Fairy tales are on the upswing this year; we saw the television debuts of Once Upon a Time and Grimm, and we just had a Snow White movie in theaters, the cartoony, Mirror Mirror starring Julia Roberts. We now get a second Snow White movie this year—Snow White and the Huntsman. What is it about the tale of Snow White that captivates us? (She’s a central character in Once Upon a Time as well). The famous description “white as snow, black as night, red as blood,”? The biblical allusions of the poisoned apple? The image of the glass coffin and coma? Or most likely is it the idea of the Evil Queen who finds the idea of her beauty being surpassed so unbearable that she turns homicidal?
Snow White (Kristen Stewart from the Twilight franchise) and the Huntsman (Chris Hemsworth of Thor) are the titular characters but Charlize Theron as the Evil Queen Ravenna easily walks away with the whole film. Ravenna’s recognition, “beauty is power,” gives the film a strange urgency and Theron on screen becomes like the angel of death; skewering birds with talons on her hands to devour their hearts. She’s rapacious, cruel, terrifying and utterly fascinating. When the movie focuses on her during the first thirty minutes or so it’s utterly compelling. No wonder the promo department emphasized her so much; she almost saves the whole film. Almost.
The good news is this cinematic version of Snow White has all the darkness and majesty of the original story that Mirror Mirror desperately lacked. There are epic battle scenes, a dark woods that is truly terrifying, a castle by the sea, an enchanted forest that is simply lovely, and truly original moments like a village where women deliberately scar themselves, sacrificing their beauty so they will be safe from the evil queen. It’s not hard to see where the reported two hundred million dollar budget for this film went. Chris Hemsworth is a strong brawny presence as William the Huntsman and there are plenty of other lovely men to look at in the film as well.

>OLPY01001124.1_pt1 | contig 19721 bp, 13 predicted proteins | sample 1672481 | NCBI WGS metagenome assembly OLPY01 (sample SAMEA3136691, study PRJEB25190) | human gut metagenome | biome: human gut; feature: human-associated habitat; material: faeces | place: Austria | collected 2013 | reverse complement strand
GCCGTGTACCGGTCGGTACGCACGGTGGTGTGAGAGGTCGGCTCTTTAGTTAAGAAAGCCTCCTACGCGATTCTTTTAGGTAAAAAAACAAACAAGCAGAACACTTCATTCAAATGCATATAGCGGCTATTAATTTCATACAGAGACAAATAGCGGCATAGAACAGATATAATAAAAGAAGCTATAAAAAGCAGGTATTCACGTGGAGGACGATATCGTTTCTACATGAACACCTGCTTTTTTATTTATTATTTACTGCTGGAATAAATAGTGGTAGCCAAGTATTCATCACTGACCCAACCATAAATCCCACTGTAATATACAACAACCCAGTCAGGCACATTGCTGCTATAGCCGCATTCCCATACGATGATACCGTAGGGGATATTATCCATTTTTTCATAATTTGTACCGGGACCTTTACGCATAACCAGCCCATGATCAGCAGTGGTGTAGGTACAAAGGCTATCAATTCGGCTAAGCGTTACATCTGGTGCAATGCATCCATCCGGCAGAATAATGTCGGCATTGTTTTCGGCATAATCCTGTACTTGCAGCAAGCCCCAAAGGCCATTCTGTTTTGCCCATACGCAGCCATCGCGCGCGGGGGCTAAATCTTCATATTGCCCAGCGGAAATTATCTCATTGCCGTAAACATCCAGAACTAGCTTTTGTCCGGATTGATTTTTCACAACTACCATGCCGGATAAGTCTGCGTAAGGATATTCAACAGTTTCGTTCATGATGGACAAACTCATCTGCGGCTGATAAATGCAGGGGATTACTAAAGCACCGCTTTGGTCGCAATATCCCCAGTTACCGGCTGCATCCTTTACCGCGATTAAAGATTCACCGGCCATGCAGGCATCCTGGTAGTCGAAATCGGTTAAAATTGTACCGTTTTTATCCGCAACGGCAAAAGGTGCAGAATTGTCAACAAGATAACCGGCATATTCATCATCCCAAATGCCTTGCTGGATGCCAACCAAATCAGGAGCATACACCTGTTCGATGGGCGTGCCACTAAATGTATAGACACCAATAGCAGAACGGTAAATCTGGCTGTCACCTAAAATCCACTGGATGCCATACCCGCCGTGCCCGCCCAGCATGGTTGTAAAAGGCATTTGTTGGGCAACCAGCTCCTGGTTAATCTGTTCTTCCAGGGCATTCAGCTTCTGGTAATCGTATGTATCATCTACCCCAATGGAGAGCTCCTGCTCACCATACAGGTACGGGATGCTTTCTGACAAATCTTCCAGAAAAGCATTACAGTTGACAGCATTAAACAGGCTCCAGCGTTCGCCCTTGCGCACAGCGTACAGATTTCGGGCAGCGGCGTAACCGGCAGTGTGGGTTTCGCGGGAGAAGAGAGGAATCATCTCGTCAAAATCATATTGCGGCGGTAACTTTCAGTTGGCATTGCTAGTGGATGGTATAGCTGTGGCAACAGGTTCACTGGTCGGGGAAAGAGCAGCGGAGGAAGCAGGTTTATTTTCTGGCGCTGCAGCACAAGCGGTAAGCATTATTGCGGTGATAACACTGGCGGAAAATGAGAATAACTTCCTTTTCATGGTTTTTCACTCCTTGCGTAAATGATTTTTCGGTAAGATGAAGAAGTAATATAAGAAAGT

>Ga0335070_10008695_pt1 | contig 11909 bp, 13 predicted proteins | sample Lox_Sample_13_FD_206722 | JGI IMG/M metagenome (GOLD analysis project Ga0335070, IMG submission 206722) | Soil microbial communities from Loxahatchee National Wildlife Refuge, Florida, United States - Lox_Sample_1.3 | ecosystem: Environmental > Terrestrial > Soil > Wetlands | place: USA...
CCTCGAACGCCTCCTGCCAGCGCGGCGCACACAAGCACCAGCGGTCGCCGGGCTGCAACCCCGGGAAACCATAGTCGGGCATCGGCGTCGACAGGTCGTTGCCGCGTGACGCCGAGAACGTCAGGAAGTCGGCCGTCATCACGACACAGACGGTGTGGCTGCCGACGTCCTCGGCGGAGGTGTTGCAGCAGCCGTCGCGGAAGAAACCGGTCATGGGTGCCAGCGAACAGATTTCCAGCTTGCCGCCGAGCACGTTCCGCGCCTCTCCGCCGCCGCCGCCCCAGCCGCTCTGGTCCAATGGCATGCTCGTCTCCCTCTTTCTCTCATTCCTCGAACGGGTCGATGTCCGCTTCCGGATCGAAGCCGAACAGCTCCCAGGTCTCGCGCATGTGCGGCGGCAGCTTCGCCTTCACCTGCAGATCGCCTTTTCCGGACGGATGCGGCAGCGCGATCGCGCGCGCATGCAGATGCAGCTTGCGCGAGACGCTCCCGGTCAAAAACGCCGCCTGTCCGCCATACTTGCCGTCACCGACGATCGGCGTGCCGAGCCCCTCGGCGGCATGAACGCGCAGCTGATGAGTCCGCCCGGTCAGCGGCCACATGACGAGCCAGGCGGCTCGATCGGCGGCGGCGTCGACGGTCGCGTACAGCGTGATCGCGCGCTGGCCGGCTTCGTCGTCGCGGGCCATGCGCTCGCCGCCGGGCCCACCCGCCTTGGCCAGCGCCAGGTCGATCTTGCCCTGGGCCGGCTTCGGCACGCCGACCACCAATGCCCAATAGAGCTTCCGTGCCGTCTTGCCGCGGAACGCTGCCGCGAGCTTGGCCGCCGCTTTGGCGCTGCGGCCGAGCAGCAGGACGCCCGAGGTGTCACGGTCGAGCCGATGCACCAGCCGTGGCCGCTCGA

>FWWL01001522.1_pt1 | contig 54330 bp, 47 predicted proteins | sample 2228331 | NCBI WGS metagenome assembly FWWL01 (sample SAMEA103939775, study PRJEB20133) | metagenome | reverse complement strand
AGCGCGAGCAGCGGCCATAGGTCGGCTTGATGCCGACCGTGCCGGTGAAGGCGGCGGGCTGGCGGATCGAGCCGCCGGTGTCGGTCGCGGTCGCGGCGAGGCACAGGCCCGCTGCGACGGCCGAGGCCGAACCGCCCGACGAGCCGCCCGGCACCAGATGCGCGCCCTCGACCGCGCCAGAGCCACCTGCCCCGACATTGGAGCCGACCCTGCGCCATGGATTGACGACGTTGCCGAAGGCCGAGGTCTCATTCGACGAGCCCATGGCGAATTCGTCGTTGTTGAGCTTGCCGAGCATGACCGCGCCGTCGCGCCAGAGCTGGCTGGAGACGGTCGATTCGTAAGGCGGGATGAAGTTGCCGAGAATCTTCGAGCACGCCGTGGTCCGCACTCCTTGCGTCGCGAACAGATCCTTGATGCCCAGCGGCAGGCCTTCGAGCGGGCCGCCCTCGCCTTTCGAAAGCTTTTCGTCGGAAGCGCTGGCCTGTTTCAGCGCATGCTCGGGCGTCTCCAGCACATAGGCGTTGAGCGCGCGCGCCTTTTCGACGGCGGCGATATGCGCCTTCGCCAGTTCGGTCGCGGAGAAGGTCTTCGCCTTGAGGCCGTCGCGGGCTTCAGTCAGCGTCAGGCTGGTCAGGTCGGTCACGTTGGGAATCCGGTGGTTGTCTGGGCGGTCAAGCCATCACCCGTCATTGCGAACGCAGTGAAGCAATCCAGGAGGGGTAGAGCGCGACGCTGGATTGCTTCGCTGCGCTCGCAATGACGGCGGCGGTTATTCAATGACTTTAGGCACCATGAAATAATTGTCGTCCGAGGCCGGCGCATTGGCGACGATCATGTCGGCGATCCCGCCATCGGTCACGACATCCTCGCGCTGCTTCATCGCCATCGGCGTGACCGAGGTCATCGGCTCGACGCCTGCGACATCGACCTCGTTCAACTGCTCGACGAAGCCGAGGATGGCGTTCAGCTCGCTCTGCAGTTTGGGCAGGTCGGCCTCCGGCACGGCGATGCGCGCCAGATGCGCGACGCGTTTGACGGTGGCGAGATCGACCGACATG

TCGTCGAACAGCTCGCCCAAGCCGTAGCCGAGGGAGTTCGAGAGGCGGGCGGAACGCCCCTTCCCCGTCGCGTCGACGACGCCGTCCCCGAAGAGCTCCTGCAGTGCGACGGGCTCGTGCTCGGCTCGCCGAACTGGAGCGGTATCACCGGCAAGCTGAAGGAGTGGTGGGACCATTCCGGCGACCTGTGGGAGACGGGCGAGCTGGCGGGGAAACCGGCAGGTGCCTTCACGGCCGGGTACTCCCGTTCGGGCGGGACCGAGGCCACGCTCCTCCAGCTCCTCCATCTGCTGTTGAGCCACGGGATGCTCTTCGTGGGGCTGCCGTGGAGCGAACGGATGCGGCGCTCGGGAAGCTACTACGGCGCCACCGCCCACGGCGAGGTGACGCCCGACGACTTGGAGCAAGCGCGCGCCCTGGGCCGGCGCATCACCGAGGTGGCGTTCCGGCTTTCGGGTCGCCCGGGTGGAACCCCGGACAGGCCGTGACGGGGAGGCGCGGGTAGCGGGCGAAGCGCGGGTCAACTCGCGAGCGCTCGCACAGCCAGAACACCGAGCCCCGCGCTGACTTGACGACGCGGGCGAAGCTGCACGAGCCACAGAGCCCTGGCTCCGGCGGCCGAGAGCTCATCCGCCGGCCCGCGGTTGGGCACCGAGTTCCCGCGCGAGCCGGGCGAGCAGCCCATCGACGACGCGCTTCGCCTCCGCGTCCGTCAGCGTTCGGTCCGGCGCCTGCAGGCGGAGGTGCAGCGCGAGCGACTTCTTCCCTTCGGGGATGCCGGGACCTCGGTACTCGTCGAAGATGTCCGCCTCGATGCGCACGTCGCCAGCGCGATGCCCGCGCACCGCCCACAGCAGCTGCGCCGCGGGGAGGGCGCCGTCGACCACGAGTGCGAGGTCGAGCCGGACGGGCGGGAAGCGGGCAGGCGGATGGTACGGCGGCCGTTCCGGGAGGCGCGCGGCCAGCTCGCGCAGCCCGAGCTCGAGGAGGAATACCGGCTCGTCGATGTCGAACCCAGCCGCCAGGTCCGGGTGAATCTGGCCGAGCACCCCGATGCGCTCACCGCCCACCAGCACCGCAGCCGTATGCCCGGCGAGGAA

Unfortunately we’re stuck with Kristen Stewart as Snow White which was a disastrously bad call. She may look the part but she’s utterly lifeless; you get as much emoting from her in her coma as you do when she’s ostensibly awake. As Charlize’s Ravenna pulls us in every moment she’s on screen, Stewart’s Snow White is a constant drag and all the more so because all the other characters keep enthusing about how miraculous and inspiring she is when she’s so clearly not. We’re also confounded with the fact that the movie invests a lot of time and detail to a relationship dynamic that will never come to anything. Worse yet we don’t’ get enough of the relationship that is truly key to the story—not Snow White and the Huntsman nor Snow White and the Prince but Snow White and the Queen herself. Though the love/hate dynamic between the two women is the heart and soul of the tale, they are on screen together for less than two minutes total. Ultimately Snow White and the Huntsman is like eating just one bite of an apple; you get a taste in your mouth but you’re left unsatisfied.